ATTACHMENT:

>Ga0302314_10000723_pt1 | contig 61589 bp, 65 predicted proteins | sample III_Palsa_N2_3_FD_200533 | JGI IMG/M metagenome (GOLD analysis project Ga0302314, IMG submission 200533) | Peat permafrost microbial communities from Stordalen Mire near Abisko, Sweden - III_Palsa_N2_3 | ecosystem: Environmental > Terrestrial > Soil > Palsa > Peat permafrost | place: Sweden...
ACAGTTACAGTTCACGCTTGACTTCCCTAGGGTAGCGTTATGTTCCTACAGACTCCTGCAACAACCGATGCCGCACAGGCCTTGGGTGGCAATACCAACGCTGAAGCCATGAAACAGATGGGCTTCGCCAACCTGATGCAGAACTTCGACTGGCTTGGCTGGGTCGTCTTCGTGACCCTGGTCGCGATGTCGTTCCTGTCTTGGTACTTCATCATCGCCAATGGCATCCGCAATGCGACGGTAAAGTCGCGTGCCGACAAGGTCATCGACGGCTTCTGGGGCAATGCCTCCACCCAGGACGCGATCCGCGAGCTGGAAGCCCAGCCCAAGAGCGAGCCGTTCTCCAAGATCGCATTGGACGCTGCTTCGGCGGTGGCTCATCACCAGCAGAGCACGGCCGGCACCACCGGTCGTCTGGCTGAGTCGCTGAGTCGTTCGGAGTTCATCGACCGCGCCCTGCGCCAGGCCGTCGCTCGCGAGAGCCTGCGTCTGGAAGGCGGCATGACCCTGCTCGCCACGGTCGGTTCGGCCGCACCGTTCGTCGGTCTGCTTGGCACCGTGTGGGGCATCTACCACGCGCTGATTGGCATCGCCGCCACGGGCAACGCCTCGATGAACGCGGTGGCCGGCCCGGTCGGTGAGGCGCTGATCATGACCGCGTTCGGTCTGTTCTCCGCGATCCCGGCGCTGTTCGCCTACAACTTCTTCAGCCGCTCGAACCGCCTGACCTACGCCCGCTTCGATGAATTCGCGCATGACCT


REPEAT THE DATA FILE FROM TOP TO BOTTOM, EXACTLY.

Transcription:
>Ga0302314_10000723_pt1 | contig 61589 bp, 65 predicted proteins | sample III_Palsa_N2_3_FD_200533 | JGI IMG/M metagenome (GOLD analysis project Ga0302314, IMG submission 200533) | Peat permafrost microbial communities from Stordalen Mire near Abisko, Sweden - III_Palsa_N2_3 | ecosystem: Environmental > Terrestrial > Soil > Palsa > Peat permafrost | place: Sweden...
ACAGTTACAGTTCACGCTTGACTTCCCTAGGGTAGCGTTATGTTCCTACAGACTCCTGCAACAACCGATGCCGCACAGGCCTTGGGTGGCAATACCAACGCTGAAGCCATGAAACAGATGGGCTTCGCCAACCTGATGCAGAACTTCGACTGGCTTGGCTGGGTCGTCTTCGTGACCCTGGTCGCGATGTCGTTCCTGTCTTGGTACTTCATCATCGCCAATGGCATCCGCAATGCGACGGTAAAGTCGCGTGCCGACAAGGTCATCGACGGCTTCTGGGGCAATGCCTCCACCCAGGACGCGATCCGCGAGCTGGAAGCCCAGCCCAAGAGCGAGCCGTTCTCCAAGATCGCATTGGACGCTGCTTCGGCGGTGGCTCATCACCAGCAGAGCACGGCCGGCACCACCGGTCGTCTGGCTGAGTCGCTGAGTCGTTCGGAGTTCATCGACCGCGCCCTGCGCCAGGCCGTCGCTCGCGAGAGCCTGCGTCTGGAAGGCGGCATGACCCTGCTCGCCACGGTCGGTTCGGCCGCACCGTTCGTCGGTCTGCTTGGCACCGTGTGGGGCATCTACCACGCGCTGATTGGCATCGCCGCCACGGGCAACGCCTCGATGAACGCGGTGGCCGGCCCGGTCGGTGAGGCGCTGATCATGACCGCGTTCGGTCTGTTCTCCGCGATCCCGGCGCTGTTCGCCTACAACTTCTTCAGCCGCTCGAACCGCCTGACCTACGCCCGCTTCGATGAATTCGCGCATGACCT